Japan's Refusal of Washington Treaty
Contributor: C. Peter Chen
ww2dbaseOn 19 Dec 1934, Japan, pursuing her territorial expansions in Asia, openly refused to abide by the terms of the Washington Naval Treaty of 1922. While it was indeed limiting her expansion ambitions, it was more so a matter of national face. The Japanese Navy, increasingly controlled by the militaristic Fleet Faction, felt deeply offended that Japan was not viewed as being equals with other world powers such as United States and Britain. The treaty limited Japan to 315,000 in total tonnage of naval strength when the US and Britain were each given a limit of 525,000. The reasons were that the US had to protect two extended coastlines, and Britain had colonial responsibilities world-wide. Japan refused such reasoning, and refused to be treated as a second-rate power.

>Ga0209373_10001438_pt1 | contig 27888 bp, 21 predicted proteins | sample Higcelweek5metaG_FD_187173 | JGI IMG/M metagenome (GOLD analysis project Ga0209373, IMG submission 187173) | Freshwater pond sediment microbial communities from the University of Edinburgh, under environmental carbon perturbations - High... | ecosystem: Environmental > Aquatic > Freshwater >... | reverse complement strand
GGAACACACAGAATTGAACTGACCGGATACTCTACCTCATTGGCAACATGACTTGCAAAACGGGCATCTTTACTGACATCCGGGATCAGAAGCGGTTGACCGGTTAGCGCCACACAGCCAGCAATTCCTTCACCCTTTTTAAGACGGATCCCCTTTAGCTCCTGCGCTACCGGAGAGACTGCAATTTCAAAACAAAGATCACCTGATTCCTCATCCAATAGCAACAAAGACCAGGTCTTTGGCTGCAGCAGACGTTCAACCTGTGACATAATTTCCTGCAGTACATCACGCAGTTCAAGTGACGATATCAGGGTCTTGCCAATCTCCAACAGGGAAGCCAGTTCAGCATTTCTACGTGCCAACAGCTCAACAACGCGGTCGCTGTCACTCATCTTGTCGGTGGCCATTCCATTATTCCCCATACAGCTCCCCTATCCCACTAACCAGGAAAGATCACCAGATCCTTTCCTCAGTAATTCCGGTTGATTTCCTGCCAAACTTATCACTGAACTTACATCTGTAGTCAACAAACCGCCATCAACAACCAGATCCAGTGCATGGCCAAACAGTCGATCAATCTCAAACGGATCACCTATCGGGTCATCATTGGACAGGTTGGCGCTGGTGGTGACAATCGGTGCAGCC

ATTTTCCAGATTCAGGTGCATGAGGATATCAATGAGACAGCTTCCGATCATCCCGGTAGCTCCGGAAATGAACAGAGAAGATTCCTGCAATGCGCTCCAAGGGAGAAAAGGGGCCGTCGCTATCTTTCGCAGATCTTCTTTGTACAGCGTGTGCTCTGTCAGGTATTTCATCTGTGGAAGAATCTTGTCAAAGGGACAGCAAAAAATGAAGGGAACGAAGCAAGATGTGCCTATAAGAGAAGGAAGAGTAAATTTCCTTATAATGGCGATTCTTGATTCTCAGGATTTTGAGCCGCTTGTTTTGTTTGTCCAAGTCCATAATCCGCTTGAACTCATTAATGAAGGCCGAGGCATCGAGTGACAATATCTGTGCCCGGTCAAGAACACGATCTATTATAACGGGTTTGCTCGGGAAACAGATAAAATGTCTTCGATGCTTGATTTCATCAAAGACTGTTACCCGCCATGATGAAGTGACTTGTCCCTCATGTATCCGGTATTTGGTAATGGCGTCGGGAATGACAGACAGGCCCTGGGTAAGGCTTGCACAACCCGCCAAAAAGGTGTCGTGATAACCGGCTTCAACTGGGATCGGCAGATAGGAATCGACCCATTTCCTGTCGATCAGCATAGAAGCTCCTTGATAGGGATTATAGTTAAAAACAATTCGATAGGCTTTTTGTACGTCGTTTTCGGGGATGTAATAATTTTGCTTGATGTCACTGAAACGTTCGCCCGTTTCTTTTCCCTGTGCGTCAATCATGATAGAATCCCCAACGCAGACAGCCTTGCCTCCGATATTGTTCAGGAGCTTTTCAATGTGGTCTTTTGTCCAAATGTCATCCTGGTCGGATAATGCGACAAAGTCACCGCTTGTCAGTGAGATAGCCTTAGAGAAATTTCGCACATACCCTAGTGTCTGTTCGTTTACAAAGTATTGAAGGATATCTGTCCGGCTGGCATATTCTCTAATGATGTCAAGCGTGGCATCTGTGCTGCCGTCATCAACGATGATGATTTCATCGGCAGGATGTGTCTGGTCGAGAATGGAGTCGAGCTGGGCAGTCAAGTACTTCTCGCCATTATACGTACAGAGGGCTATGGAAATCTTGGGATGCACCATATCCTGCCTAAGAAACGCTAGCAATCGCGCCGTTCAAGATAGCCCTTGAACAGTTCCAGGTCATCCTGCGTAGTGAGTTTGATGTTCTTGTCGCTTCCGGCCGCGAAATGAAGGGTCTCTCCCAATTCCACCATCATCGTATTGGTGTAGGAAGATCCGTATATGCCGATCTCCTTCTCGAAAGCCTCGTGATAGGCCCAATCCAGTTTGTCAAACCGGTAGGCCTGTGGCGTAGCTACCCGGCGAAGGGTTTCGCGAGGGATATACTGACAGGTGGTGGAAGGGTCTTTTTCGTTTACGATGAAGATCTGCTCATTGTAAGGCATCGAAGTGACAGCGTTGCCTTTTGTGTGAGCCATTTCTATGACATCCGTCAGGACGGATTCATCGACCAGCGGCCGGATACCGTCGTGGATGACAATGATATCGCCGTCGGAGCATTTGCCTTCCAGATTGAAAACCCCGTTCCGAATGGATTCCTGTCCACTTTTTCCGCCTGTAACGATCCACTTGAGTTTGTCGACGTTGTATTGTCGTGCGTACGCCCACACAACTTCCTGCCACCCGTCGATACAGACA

ww2dbaseBy end of 1941, Japan would commission the largest battleship known to man, the 65,000-ton Yamato. She alone constituted a third of what the treaty limit would be had Japan abided by it, and Yamato's sistership Musashi was by then already being fitted out in the docks. Meanwhile, Japanese naval aviation was becoming honed as well, as the early aircraft carriers Akagi and Kaga about to undergo total refitting that would transform them into two of the earliest modern aircraft carriers.
ww2dbaseLittle to Japan's realization, the Washington Treaty could had been used to her advantage. Although the limitation shamed the Fleet Faction officers, in terms of fleet sizes in relation to each nation's respective industrial capacities, the limitation on the American fleet was actually placing a much stricter cap on the United States than Japan. By dismantling the Washington Naval Treaty, Japan indeed opened the first flood gate which would eventually lead to the building of the world's largest fleet, except this fleet would belong to the industrious United States instead of Japan.
ww2dbaseThe full text of the 1922 treaty can be found here.
ww2dbaseSources: the Pacific Campaign, Shattered Sword, Wikipedia.
Last Major Update: Nov 2005
Japan's Refusal of Washington Treaty Timeline
|29 Dec 1934||Japan renounced the Naval Treaties of 1922 and 1930.|
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James Forrestal, Secretary of the Navy, 23 Feb 1945